Since the beginning of the human race, the heart has been closely associated with the mind, life and love, expressed as such frequently in day-to-day spoken and written language.
February is designated heart month and Feb. 14 is Valentine's Day. Feb. 1 was "National Wear Red Day," when Americans nationwide were asked to wear red to show their support for women's heart disease awareness.
Cardiovascular disease has remained the No. 1 killer in the United States. Most people are aware of this fact, but even today the majority still think that heart disease is mainly a "man's disease."
The fact is heart disease is also the No. 1 killer of women, far exceeding not only breast cancer but all cancers combined.
The National Heart, Lung and Blood Institute started "The Heart Truth" campaign years ago and the American Heart Association picked up with the "Go Red" campaign to increase the awareness of this deadly disease in women.
The purpose is to get the word out to women about their risk of heart disease and, most importantly, ways to combat it.
Educating women helps not only themselves but their entire families. Women - in spite of how many jobs they do outside the house - mostly remain the caretakers of the household, especially when it comes to health problems.
Ironically, that is one of women's main problems. Women often tend to ignore their own health, caring for everybody else in the family.
Women account for 51 percent of the heart disease deaths in the nation. Even though heart disease is often perceived as an older women's disease, heart disease is the third leading cause of death among women ages 25 to 44 and the second leading cause of death among women ages 45 to 64.
Even though natural estrogens (in contrast to contraceptives or postmenopausal supplements) protect women to some extent against heart disease at a younger age, women do much worse compared to men at a later age.
Most of the major risk factors for the development of coronary heart disease, for women and men, are well known and are preventable or treatable: high blood pressure, diabetes mellitus, high cholesterol levels, smoking, obesity, inactivity and depression. Most of these are interrelated, exist in clusters and have an additive risk effect. The only risk factors that can't be modified are age and heredity. A person can do much better, even at an advanced age and in spite of adverse hereditary factors, if she or he can control modifiable risk factors.
The blood vessels that supply blood to the heart are the size of a strand of spaghetti and it is easy to see how they can easily get clogged. Most people already have heart disease and do not know it, either because they don't have any symptoms (partial blockages do not cause symptoms) or they did not recognize the symptoms.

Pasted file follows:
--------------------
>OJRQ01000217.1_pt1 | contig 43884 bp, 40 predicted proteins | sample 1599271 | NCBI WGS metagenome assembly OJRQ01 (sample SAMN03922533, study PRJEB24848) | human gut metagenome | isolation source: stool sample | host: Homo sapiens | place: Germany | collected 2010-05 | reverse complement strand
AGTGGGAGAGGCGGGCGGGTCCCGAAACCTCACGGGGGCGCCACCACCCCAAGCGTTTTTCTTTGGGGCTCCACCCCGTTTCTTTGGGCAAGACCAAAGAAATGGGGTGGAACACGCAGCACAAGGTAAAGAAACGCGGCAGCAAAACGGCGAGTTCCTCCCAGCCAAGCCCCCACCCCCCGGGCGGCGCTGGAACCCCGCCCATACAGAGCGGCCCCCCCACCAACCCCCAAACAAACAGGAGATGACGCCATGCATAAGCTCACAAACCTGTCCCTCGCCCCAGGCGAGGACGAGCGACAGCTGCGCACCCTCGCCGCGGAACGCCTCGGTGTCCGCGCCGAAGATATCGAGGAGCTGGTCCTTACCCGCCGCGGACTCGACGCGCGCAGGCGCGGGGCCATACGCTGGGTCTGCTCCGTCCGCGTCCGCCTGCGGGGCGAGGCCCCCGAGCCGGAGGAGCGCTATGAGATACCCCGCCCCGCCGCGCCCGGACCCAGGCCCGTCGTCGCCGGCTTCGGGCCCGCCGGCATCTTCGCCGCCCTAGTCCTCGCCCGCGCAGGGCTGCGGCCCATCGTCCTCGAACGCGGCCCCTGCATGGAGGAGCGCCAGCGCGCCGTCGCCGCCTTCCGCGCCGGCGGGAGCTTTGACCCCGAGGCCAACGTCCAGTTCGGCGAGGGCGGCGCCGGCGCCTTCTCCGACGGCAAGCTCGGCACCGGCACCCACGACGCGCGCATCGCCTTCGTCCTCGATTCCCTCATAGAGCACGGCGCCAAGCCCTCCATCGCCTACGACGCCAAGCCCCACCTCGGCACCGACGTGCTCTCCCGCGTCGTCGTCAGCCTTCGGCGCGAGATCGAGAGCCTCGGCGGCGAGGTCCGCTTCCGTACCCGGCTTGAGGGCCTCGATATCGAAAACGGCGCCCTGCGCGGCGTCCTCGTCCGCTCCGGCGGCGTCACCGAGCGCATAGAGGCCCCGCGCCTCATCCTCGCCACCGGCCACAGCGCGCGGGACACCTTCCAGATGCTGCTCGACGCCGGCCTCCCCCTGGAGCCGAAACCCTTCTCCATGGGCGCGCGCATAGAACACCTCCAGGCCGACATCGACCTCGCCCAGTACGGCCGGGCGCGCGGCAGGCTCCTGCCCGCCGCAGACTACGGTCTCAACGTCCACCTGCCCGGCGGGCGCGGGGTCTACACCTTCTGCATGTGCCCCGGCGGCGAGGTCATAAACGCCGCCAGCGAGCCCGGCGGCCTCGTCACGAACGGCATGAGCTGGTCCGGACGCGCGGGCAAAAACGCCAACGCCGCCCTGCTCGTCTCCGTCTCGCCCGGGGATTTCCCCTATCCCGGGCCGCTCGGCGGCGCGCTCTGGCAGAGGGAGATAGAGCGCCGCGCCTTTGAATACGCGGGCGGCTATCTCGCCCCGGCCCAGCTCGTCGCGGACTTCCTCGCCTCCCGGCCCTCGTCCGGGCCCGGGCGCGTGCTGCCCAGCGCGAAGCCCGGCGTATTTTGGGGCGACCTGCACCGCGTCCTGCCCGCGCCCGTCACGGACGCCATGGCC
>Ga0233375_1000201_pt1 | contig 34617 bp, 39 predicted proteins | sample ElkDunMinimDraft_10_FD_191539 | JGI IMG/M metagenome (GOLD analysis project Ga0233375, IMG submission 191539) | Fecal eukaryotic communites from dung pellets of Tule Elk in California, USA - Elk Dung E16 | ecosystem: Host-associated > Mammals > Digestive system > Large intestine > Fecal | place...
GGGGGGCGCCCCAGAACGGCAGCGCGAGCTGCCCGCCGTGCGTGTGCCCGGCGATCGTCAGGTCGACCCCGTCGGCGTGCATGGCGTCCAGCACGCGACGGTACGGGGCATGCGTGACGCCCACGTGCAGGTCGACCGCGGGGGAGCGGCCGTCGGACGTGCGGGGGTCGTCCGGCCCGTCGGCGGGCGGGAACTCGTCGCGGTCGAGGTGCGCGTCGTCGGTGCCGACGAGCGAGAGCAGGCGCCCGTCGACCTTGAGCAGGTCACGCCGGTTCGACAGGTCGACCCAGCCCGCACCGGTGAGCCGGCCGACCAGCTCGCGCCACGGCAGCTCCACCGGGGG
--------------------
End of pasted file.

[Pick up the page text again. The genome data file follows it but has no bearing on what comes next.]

People can even have so-called silent heart attacks, meaning they survived the heart attack (which they ignored as indigestion or food poisoning or viral illness, etc.) without any medical intervention. These are the fortunate few, and they may not survive the next time.
The majority of the people who die suddenly from heart disease never had any clue that they had a heart problem. In other words, the first (and the last, unless promptly rescued by cardiopulmonary resuscitation and a defibrillator) manifestation of heart disease can be sudden death from ventricular fibrillation - the result of electrical irritability of the heart muscle when it loses its blood supply suddenly and completely because of a clot on the top of the cholesterol plaque in the coronary artery.
It is difficult to recognize, diagnose and treat heart disease in women, compared to men, even for the best of the clinicians, which makes it even more important to be vigilant in preventing heart disease in the first place by controlling or modifying the risk factors with a heart-healthy diet, regular physical activity, maintenance of ideal body weight, control of blood pressure and diabetes and cholesterol, and cessation of cigarette smoking.
Also, it is important to seek medical care immediately if there is any suspicion. The embarrassment of false alarm is always better than the risk of being dead.
Preventing heart attack is the best treatment you have. Your heart will love you for it and your family will thank you. If you treat your heart right, why would it attack you?
Dr. Rao Musunuru practices cardiology at Regional Medical Center Bayonet Point in Pasco County. He is a member of the Advisory Council for the National Heart, Lung and Blood Institute in Bethesda, Md., and a member of the National Leadership Committee of the Clinical Cardiology Council of the American Heart Association.